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I Thought of You~

I thought of you last night.

One night among all the thousands of nights that have passed since your hand last grasped mine,

As we lay next to each other in the dark.

I thought of your breath 

Your arms braced

As you raised yourself above me,

The passion in your eyes

A mere reflection of mine.

Our bodies sweaty and slick

As we moved this way and that,

Our combined breaths raspy and raw.

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Too Many Deaths. Really. That's Enough Now

I have just come back from what should have been two lovely days away with my Medjool. My new love. My number two. (Not Second Best. Just Number Two. Subtle but Important difference). 

Some of our time away was lovely – truly relaxing, soothing, stunningly beautiful, comforting, renewing, and more. And some of it was just plain horrid. For me. And of course, I had to make it so for him because pain is just too big sometimes and I need someone else to feel some of it, to pass it on to, even if it’s totally unfair and unwarranted and immature and I should know better. And it’s not passing on the pain anyway. It’s doubling it. No one wins.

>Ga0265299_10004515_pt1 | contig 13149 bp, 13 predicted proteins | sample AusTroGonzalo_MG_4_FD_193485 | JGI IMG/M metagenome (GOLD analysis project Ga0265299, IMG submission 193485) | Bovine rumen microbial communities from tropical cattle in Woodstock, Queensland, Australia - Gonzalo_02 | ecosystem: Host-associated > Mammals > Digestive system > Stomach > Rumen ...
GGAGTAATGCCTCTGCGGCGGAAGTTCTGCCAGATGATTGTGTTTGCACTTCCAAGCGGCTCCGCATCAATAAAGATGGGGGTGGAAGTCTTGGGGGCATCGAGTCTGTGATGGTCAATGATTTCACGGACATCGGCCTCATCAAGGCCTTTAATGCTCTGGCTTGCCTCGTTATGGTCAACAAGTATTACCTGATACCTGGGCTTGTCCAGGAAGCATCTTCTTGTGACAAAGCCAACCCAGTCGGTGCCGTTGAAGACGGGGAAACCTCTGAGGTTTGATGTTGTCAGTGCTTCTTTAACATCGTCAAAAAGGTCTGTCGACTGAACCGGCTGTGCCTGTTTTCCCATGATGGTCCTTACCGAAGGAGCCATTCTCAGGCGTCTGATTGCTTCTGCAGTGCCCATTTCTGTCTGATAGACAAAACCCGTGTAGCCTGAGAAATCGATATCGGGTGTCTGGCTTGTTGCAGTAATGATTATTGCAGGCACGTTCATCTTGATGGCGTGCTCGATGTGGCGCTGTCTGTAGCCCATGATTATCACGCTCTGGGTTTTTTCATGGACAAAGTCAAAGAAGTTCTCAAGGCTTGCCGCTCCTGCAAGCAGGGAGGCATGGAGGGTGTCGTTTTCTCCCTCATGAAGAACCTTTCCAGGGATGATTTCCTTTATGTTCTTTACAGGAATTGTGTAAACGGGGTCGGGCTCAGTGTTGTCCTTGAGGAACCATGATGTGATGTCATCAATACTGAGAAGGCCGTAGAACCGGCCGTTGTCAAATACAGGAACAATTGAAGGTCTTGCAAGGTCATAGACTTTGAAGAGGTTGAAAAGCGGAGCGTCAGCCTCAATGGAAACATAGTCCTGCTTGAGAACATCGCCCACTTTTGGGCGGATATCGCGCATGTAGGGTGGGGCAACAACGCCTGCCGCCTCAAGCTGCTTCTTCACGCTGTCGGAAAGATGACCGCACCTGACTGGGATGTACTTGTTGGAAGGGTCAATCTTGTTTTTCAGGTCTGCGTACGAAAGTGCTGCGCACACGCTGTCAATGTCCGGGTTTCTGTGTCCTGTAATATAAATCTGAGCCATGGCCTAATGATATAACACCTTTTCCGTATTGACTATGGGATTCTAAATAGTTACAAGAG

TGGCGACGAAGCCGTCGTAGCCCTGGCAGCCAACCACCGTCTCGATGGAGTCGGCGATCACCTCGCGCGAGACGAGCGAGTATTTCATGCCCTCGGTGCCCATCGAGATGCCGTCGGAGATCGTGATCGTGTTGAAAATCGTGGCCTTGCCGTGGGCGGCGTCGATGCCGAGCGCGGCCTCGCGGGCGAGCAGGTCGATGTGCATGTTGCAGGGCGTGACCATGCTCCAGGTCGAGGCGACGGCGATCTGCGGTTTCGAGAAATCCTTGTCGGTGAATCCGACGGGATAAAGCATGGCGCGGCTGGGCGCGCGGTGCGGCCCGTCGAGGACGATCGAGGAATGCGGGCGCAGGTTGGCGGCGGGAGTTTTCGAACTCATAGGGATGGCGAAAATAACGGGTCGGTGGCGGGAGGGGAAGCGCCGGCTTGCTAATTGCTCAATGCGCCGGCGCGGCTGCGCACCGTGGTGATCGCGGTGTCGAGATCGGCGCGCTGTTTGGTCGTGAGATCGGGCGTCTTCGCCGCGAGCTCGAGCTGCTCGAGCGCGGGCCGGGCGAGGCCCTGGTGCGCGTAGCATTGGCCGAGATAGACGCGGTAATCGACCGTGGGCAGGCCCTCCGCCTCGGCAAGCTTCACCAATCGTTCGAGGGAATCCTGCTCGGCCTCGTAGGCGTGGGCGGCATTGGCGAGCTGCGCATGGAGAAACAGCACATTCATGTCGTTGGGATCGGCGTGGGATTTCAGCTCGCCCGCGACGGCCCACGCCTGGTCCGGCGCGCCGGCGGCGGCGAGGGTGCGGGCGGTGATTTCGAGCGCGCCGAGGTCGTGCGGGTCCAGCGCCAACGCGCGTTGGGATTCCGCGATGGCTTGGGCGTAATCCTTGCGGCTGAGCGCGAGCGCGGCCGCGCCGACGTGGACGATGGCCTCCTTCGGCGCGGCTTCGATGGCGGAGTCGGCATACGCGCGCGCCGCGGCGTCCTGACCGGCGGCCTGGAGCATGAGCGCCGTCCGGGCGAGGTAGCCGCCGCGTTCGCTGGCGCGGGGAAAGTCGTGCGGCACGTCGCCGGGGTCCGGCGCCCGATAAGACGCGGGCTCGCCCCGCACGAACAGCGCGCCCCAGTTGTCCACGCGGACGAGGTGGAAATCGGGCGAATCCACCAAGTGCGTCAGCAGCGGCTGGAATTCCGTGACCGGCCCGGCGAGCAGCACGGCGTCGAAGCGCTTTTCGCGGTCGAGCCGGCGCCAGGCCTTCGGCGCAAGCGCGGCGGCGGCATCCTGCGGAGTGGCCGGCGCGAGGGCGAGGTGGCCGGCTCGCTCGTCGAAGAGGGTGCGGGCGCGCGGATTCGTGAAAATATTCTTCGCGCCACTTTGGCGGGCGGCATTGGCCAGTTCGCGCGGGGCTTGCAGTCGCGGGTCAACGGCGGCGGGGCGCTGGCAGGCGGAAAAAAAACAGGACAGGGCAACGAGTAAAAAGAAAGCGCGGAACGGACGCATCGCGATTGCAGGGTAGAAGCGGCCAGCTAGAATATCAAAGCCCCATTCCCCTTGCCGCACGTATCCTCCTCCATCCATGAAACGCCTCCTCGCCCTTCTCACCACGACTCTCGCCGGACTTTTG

We went away on Friday 10th Jan. Four years to the day since David Bowie died. The world rocked and reeled instead of rocked and rolled. And four years to the day since my sweet youngest brother Edward died, aged 46, of a Glioblastoma brain tumour. My world rocked and reeled. 

At one point in August 2015, the medical establishment said they gave him “two weeks to two months”. He had more than 5 more months. Not masses, but worth having. A pyrrhic victory for sure, because the outcome was the same. We counted his months in full moons. Friday 10th Jan 2020 was the "official” full moon of this month, and it was beautiful and stunning and sad and meaningful as it hung there massive as a pancake wanting to be gobbled up in the morning; and bright and tight and pert in the evening.